In Prince Edward Island and Manitoba, the salaries of judges were lowered along with those of other civil servants to help combat deficits. In Prince Edward Island, various challenges of the judges' consequent independence were raised by defendants, causing the government to bring two reference questions to its Supreme Court. Only one reference resulted in a finding of dependence, namely for lack of adequate security of tenure. In Manitoba, the pay cut was challenged directly by a provincial judges association. Meanwhile, in Alberta, cuts to judicial salaries were challenged by defendants.
- Does the guarantee of judicial independence in s.11(d) of the Charter restrict the manner by and the extent to which provincial governments and legislatures can reduce the salaries of provincial court judges?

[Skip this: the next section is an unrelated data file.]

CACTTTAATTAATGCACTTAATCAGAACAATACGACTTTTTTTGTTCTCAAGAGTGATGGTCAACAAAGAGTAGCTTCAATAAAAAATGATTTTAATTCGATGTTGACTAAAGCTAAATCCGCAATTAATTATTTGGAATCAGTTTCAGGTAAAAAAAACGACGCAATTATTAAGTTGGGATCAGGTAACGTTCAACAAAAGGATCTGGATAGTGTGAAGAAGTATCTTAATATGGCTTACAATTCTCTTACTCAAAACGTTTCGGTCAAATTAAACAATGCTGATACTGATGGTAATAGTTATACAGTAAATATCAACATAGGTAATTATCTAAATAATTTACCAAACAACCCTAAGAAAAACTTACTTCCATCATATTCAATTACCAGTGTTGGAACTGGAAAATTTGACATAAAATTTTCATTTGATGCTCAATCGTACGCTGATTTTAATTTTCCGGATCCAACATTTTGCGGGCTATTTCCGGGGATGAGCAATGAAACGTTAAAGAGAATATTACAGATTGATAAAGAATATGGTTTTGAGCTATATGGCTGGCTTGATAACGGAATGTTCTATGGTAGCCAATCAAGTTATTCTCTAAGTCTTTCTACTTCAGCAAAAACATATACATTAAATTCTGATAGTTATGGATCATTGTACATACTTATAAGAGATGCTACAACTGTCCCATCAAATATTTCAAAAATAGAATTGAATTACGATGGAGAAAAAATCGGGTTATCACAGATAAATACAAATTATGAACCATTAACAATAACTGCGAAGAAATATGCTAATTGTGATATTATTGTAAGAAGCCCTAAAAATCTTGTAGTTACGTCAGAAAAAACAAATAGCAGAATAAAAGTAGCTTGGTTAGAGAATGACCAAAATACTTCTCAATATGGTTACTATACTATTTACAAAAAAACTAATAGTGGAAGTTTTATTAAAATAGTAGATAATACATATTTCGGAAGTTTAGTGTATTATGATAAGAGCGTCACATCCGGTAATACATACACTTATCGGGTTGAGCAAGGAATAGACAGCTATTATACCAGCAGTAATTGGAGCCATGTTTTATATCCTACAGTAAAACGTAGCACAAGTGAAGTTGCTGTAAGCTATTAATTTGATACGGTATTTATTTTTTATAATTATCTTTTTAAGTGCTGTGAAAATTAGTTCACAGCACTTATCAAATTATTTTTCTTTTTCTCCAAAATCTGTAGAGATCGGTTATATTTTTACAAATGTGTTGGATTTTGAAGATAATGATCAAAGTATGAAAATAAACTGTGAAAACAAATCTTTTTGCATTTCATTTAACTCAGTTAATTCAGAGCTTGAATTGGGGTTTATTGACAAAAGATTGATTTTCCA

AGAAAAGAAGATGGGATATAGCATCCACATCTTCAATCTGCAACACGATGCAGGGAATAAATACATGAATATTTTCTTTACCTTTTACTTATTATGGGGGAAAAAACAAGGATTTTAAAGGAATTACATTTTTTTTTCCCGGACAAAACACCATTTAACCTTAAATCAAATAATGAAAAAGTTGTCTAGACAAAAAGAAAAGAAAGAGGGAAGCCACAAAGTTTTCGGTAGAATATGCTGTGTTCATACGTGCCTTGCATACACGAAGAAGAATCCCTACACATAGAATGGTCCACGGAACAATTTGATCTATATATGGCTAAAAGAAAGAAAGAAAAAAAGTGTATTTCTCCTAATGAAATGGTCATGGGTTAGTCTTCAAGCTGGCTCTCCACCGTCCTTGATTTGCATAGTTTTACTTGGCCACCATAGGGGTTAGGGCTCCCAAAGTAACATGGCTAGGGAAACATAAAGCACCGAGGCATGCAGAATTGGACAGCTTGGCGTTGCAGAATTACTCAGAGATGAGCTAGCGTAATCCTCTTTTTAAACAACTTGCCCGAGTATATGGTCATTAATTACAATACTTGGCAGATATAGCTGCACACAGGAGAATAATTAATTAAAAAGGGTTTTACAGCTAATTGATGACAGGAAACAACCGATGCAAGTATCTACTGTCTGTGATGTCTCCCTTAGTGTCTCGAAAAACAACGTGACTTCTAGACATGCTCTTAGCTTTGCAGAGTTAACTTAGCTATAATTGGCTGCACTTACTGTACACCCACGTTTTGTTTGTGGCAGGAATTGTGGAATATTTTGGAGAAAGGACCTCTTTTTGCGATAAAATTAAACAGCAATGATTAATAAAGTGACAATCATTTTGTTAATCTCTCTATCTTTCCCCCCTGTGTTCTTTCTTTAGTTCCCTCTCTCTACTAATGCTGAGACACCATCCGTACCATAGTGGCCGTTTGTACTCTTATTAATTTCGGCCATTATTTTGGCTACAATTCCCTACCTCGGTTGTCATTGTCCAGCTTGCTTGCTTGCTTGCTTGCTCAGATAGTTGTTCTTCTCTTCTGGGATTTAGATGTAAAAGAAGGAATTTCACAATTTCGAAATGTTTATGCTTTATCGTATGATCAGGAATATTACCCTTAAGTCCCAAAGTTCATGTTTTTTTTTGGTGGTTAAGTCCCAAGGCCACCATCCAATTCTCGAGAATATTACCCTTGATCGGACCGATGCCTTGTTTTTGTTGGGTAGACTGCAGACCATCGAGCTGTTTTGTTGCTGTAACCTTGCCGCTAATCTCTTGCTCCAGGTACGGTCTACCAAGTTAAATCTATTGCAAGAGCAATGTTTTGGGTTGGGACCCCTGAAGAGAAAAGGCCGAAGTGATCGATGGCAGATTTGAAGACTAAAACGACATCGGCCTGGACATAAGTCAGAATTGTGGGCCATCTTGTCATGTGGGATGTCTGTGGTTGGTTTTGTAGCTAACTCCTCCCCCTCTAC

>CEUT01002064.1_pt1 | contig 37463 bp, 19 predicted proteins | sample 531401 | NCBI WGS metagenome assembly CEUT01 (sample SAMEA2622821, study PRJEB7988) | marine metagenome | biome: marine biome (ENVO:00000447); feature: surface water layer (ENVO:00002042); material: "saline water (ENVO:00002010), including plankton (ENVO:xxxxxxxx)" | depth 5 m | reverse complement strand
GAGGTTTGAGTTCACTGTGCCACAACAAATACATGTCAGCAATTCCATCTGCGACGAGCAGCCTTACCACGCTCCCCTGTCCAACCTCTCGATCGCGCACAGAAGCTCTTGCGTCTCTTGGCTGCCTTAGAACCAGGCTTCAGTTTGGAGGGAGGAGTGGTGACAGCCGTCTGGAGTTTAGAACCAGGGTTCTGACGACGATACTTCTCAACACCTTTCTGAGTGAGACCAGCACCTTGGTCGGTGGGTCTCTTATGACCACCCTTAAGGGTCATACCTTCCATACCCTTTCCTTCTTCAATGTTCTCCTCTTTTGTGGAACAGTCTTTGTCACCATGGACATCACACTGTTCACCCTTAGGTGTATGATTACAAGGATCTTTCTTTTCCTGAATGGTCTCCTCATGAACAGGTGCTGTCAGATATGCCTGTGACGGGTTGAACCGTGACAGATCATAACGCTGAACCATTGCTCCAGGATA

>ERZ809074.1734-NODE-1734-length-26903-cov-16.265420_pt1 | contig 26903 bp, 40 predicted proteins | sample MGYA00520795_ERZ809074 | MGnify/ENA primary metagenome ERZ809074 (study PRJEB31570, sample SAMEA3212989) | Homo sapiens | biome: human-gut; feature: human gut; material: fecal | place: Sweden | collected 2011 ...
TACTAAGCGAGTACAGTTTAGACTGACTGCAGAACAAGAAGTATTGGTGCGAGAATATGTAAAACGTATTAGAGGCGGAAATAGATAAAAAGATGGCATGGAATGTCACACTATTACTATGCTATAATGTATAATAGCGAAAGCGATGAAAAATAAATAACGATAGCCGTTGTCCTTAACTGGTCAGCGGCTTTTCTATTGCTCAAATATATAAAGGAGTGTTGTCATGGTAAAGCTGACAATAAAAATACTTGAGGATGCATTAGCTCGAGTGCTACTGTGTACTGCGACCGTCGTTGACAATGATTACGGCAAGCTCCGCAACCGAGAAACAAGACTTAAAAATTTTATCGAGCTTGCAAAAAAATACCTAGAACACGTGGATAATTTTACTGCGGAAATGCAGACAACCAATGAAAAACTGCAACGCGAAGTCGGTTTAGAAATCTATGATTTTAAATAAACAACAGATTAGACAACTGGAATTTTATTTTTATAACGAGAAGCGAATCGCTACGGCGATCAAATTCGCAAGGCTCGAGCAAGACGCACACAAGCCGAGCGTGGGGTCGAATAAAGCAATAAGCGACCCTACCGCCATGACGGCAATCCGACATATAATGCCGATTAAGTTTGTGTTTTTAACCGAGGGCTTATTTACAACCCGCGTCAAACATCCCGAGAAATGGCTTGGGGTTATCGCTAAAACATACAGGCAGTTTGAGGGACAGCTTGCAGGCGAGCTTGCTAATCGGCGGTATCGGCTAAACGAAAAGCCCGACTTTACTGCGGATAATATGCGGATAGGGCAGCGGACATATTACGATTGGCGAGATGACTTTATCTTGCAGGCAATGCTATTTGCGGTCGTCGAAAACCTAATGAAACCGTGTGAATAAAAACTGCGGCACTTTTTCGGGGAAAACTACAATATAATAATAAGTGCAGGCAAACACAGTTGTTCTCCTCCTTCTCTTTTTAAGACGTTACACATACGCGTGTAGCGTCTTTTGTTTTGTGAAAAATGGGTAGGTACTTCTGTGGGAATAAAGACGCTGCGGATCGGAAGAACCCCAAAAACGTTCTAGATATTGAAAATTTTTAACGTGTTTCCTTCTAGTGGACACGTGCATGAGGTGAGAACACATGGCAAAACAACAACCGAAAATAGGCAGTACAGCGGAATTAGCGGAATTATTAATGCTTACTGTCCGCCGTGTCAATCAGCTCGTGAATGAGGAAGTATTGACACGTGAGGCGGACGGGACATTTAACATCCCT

There is a constitutional norm that protects the judicial independence of all judges.
The Court examined s.11(d) and identified three fundamental requirements of judicial independence:
- security of tenure,
- financial security,
- some administrative independence.
As well, judicial independence can be divided into two types of independence:
- individual independence belonging to a judge,
- institutional independence of a court as a whole.
A judge must also be reasonably seen as being independent. The Court then held:
. . . the salaries of provincial court judges can be reduced, increased, or frozen, either as part of an overall economic measure which affects the salaries of all or some persons who are remunerated from public funds, or as part of a measure which is directed at provincial court judges as a class. However, any changes to or freezes in judicial remuneration require prior recourse to a special process, which is independent, effective, and objective, for determining judicial remuneration, to avoid the possibility of, or the appearance of, political interference through economic manipulation . . .as well as stating that judges cannot participate in negotiations about salary, nor can their salaries be lowered below some base level required for the office of a judge.